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Telephus At Rome

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Chapter Summary

This chapter is concerned is with Telephus, and to a lesser extent with Peleus, but Horace's text demands some preliminary questioning. Although author has reproduced the text and punctuation of Charles Brink's editio maior of the Ars, he has risked his own translation, partly in order to bring out the satirist's combination of tragic and comic diction. Horace's point is that both comedy and tragedy adopt the stylistic level of the other dramatic genre, when comedy is more impassioned than usual-Chremes stands for the generic senex iratus found in four of Terence's comedies-or when tragic roles are brought low. Just as interdum and plerumque are not parallel, so there is not absolute symmetry of thought, since Telephus and Peleus are not depicted in terms of their emotions, or even lack of emotion, but as humbled by circumstance.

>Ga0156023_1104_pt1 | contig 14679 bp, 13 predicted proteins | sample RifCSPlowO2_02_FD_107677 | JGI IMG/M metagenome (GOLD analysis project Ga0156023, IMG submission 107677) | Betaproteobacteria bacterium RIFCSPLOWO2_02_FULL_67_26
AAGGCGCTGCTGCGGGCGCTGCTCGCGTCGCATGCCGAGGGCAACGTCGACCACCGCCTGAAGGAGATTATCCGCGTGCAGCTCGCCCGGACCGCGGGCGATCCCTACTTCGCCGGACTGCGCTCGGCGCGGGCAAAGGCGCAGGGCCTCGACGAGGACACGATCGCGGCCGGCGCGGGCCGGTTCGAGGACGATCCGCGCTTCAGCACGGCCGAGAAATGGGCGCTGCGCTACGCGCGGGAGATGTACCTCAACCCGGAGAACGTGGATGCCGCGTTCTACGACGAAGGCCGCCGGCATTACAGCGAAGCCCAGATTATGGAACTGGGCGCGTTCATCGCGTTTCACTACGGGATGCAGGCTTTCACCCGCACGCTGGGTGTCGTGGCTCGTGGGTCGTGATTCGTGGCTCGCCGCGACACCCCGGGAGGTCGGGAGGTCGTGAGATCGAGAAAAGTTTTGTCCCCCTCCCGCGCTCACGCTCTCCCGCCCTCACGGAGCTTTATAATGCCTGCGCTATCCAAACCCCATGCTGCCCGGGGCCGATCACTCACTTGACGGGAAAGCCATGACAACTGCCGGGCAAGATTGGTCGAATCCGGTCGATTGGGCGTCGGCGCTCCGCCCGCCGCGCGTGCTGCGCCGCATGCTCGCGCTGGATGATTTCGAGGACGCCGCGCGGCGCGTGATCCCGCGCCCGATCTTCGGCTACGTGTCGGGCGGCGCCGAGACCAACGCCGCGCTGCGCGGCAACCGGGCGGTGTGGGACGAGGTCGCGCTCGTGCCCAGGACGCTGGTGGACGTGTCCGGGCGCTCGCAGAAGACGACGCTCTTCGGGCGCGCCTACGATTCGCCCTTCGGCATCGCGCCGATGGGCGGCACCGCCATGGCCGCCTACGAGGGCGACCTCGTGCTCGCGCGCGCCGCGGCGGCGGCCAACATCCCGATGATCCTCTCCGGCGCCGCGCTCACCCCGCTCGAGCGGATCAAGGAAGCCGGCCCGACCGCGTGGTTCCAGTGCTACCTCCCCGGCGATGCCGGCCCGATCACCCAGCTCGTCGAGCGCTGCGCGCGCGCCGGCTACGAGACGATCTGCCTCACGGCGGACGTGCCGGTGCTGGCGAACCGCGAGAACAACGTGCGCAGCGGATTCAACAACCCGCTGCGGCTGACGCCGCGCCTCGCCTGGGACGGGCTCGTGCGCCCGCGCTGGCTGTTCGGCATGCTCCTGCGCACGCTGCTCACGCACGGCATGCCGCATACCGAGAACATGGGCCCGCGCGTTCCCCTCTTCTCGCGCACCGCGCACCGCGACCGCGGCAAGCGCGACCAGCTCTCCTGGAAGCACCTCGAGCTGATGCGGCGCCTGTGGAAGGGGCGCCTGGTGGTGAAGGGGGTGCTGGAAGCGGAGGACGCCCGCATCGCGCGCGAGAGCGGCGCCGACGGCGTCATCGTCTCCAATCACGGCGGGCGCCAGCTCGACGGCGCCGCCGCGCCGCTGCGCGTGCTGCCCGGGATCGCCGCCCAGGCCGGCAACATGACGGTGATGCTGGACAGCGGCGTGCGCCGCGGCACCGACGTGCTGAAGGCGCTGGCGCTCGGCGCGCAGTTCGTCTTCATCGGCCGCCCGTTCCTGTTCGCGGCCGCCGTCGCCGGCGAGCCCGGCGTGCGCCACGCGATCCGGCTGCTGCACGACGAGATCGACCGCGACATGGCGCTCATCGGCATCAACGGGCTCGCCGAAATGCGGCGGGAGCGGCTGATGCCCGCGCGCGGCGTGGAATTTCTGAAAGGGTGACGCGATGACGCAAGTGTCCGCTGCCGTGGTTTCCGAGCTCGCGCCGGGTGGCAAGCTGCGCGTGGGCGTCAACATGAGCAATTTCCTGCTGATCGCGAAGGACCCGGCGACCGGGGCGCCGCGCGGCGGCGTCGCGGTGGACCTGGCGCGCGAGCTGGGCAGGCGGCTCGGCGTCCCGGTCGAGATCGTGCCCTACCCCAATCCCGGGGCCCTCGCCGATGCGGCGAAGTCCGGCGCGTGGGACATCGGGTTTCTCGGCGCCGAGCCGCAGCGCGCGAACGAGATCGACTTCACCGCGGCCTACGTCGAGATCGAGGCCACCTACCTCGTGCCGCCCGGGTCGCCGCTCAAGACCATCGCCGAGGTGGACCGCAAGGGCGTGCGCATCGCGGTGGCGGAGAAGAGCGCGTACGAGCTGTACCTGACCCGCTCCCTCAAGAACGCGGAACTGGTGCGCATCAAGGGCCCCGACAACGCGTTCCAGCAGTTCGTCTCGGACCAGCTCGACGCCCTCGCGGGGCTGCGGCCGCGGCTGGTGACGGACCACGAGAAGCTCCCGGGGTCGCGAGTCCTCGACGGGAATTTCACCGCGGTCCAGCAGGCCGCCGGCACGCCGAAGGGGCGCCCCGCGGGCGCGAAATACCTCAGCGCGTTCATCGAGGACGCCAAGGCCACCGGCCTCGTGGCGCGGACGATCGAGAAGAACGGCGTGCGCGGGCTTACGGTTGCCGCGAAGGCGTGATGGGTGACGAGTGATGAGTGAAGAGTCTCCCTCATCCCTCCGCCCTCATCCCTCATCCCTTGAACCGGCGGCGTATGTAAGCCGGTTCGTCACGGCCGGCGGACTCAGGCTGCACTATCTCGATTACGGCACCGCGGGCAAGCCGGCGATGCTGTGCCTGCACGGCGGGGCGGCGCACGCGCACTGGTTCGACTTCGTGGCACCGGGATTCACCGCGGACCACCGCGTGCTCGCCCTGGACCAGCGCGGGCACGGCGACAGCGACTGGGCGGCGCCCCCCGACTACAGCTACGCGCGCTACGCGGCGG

Keywords: Chremes; comedy; dramatic genre; Horace; Peleus; Rome; senex iratus; Telephus; tragedy

10.1163/ej.9789004174733.i-580.73
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